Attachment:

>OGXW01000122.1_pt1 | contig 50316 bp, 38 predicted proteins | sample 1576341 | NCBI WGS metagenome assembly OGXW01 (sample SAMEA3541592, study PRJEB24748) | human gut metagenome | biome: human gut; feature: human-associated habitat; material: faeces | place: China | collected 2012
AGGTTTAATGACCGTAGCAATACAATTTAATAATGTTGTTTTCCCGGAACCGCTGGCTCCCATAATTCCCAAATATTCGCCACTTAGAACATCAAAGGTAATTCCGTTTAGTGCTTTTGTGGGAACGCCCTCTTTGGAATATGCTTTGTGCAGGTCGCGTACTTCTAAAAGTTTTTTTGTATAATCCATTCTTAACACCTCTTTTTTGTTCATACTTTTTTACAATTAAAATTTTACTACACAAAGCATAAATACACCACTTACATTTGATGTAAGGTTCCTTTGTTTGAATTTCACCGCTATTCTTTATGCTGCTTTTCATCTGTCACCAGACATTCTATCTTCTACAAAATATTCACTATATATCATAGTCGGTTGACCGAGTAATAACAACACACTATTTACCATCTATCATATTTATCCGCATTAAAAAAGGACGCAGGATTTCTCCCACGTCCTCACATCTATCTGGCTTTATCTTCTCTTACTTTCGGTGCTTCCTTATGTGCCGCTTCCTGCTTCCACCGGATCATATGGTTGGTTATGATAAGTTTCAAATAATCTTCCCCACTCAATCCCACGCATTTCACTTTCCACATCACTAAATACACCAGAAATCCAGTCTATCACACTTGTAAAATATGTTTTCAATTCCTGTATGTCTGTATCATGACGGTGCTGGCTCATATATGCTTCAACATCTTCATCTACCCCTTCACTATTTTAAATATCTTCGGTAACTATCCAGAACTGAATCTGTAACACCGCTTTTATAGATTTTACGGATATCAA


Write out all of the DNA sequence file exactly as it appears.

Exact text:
>OGXW01000122.1_pt1 | contig 50316 bp, 38 predicted proteins | sample 1576341 | NCBI WGS metagenome assembly OGXW01 (sample SAMEA3541592, study PRJEB24748) | human gut metagenome | biome: human gut; feature: human-associated habitat; material: faeces | place: China | collected 2012
AGGTTTAATGACCGTAGCAATACAATTTAATAATGTTGTTTTCCCGGAACCGCTGGCTCCCATAATTCCCAAATATTCGCCACTTAGAACATCAAAGGTAATTCCGTTTAGTGCTTTTGTGGGAACGCCCTCTTTGGAATATGCTTTGTGCAGGTCGCGTACTTCTAAAAGTTTTTTTGTATAATCCATTCTTAACACCTCTTTTTTGTTCATACTTTTTTACAATTAAAATTTTACTACACAAAGCATAAATACACCACTTACATTTGATGTAAGGTTCCTTTGTTTGAATTTCACCGCTATTCTTTATGCTGCTTTTCATCTGTCACCAGACATTCTATCTTCTACAAAATATTCACTATATATCATAGTCGGTTGACCGAGTAATAACAACACACTATTTACCATCTATCATATTTATCCGCATTAAAAAAGGACGCAGGATTTCTCCCACGTCCTCACATCTATCTGGCTTTATCTTCTCTTACTTTCGGTGCTTCCTTATGTGCCGCTTCCTGCTTCCACCGGATCATATGGTTGGTTATGATAAGTTTCAAATAATCTTCCCCACTCAATCCCACGCATTTCACTTTCCACATCACTAAATACACCAGAAATCCAGTCTATCACACTTGTAAAATATGTTTTCAATTCCTGTATGTCTGTATCATGACGGTGCTGGCTCATATATGCTTCAACATCTTCATCTACCCCTTCACTATTTTAAATATCTTCGGTAACTATCCAGAACTGAATCTGTAACACCGCTTTTATAGATTTTACGGATATCAA